Jump Start # 2286
James 3:1 “Let not many of your become teachers, my brethren, knowing that as such we will incur a stricter judgment.”
Well, it finally happened. I’m not shocked, but I am disappointed. After some twenty-two hundred Jump Starts, I made a technical blunder. On Friday, I wrote about marriage and love. It was a pretty good article if I say so myself. It was shared by several people. It was based upon Titus 2 where older wives were to teach younger wives to love their husbands. In that article, I compared that with how God loves us. Love is a choice, not a feeling. Love is a decision, not a reaction. Great principles. Good thoughts. Only one problem. The word love in Titus is not the same word as used in John 3:16. It’s not the Greek word Agape, which is a choice and a decision. The word used in Titus is the concept of friendship. Paul does use the word agape in marriage. It’s not Titus, but in Ephesians five. What happened was I just assumed that the word love in Titus was the same as in Ephesians. Seems logical. I didn’t look the words up. I didn’t do my homework. And, all of that leads to our thoughts today.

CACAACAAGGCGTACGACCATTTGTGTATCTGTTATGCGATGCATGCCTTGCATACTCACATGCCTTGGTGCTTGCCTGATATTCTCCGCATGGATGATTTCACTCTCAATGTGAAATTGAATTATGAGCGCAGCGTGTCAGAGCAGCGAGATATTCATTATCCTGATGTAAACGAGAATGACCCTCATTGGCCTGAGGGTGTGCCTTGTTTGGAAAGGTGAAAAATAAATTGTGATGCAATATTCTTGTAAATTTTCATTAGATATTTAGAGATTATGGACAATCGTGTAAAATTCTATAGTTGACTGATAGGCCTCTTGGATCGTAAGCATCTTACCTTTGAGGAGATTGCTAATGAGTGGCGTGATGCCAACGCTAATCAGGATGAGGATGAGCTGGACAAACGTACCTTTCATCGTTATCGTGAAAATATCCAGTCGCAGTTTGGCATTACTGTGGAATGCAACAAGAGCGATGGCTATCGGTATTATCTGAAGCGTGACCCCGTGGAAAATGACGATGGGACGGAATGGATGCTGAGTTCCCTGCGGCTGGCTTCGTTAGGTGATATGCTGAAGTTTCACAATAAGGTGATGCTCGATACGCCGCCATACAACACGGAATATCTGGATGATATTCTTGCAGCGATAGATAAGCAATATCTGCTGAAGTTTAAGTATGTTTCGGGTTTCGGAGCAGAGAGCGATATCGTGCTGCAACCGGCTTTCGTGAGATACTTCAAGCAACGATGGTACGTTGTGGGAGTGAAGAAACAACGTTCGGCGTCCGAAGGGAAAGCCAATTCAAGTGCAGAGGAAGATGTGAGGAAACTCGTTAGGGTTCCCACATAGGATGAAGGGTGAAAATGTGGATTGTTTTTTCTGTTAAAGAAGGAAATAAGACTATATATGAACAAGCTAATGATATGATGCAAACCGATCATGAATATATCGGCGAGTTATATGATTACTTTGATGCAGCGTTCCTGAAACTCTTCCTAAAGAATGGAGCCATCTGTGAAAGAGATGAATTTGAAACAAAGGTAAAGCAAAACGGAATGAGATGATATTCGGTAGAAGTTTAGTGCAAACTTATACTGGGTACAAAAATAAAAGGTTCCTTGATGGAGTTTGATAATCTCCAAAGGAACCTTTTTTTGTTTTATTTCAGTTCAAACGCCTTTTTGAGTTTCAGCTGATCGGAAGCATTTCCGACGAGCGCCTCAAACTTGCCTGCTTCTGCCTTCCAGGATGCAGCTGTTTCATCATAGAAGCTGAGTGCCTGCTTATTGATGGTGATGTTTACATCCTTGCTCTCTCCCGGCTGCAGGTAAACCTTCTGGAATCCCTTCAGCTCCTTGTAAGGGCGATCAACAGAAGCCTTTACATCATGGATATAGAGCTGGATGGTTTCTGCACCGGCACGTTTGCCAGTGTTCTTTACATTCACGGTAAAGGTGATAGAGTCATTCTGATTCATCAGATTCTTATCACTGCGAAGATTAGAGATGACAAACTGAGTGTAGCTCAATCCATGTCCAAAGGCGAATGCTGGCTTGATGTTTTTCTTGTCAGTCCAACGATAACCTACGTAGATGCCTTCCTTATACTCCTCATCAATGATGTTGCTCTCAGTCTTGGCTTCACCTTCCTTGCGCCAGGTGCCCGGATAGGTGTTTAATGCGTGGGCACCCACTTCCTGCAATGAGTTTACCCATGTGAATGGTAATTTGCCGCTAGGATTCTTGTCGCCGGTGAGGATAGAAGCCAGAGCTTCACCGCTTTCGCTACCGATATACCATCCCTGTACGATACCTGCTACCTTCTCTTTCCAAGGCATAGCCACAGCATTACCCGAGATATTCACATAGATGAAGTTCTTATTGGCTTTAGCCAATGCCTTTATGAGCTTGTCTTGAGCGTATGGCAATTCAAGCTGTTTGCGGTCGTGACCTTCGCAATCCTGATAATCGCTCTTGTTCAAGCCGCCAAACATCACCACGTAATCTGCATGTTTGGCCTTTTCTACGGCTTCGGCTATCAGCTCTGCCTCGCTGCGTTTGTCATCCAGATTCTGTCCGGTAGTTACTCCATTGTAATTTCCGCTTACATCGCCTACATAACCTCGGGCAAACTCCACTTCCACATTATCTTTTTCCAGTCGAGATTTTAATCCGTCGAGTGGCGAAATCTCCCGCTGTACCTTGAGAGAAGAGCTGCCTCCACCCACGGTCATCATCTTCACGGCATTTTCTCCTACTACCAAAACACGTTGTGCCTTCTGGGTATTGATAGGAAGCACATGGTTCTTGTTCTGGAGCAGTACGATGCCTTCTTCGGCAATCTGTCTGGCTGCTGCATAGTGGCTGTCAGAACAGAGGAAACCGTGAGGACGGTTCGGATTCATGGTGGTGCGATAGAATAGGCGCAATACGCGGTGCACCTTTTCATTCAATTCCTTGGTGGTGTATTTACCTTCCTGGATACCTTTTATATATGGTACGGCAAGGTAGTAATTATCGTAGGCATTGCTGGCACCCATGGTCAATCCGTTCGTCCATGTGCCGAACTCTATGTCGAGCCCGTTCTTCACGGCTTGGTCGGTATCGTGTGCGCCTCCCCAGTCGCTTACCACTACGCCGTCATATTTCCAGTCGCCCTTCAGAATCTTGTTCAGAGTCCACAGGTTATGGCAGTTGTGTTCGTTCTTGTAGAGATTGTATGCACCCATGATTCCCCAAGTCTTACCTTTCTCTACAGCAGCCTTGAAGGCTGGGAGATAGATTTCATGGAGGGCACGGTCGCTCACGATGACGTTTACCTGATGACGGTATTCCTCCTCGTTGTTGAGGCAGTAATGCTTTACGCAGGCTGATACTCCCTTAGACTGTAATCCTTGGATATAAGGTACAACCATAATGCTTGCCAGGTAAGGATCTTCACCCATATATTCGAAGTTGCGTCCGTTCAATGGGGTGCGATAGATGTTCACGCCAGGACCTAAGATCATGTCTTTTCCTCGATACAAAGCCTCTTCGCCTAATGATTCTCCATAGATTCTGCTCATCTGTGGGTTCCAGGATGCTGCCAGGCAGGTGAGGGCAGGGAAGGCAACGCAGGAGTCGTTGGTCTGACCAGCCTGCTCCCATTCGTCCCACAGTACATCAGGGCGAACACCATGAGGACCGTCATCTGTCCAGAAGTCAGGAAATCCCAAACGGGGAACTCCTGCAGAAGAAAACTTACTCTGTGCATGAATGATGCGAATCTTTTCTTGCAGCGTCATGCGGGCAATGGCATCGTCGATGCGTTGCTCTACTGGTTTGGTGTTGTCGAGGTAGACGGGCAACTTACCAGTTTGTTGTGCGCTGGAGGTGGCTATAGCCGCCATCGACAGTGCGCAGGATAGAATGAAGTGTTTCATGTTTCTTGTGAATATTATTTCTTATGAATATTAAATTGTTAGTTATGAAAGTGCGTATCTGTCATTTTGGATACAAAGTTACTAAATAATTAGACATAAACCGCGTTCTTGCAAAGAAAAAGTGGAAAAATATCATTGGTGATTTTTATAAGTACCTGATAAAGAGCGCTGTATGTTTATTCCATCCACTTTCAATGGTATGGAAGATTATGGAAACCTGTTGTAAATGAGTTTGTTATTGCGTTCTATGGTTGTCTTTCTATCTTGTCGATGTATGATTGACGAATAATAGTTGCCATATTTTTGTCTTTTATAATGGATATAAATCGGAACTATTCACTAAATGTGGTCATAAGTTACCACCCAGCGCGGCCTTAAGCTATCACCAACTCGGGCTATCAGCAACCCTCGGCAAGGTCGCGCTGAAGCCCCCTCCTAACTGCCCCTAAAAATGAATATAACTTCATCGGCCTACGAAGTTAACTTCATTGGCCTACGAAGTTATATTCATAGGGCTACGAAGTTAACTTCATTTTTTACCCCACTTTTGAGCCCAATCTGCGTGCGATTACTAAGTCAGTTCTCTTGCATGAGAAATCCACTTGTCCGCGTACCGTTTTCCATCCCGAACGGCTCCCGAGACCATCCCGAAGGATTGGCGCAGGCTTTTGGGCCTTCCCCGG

First, Mistakes happen. If you preach, teach and write enough, those things happen. What you quote doesn’t match up with the numbers on the screen or on the printed page. Your memory falters. That “ready recollection” that we are always praying about some days just doesn’t recollect very well.
This really bothers me. I may mess up names, forget dates, but I hate with a passion making a mistake when it comes to God’s word. I teach young preachers to be thorough. Do your homework. Look things up. Go over it and then go over it again. Get it right. And, when it’s not right, learn.
Second, we must be humble enough to recognize that we made a mistake. I’m thankful to a good reader who pointed this out to me. He knew. I didn’t. I do now. I won’t mess up that word ’love’ in Titus again. Don’t try to be a big shot and hide your mistake by something beyond you. Now, I could have said, “I did that just to see if any of our readers were sharp enough to catch that.” Nice try, but that’s not what happened. Or, I could have kept all of this to myself and most of you would have never known. However, that may make me look good, but it doesn’t change the fact that the assumption I made was not correct. If you made a mistake, be big enough to admit it and learn from it. There are greater lessons than just the mistake that was made. There is a lesson about how you handle mistakes. We want our children to be honest and admit when they made a mistake. Do we?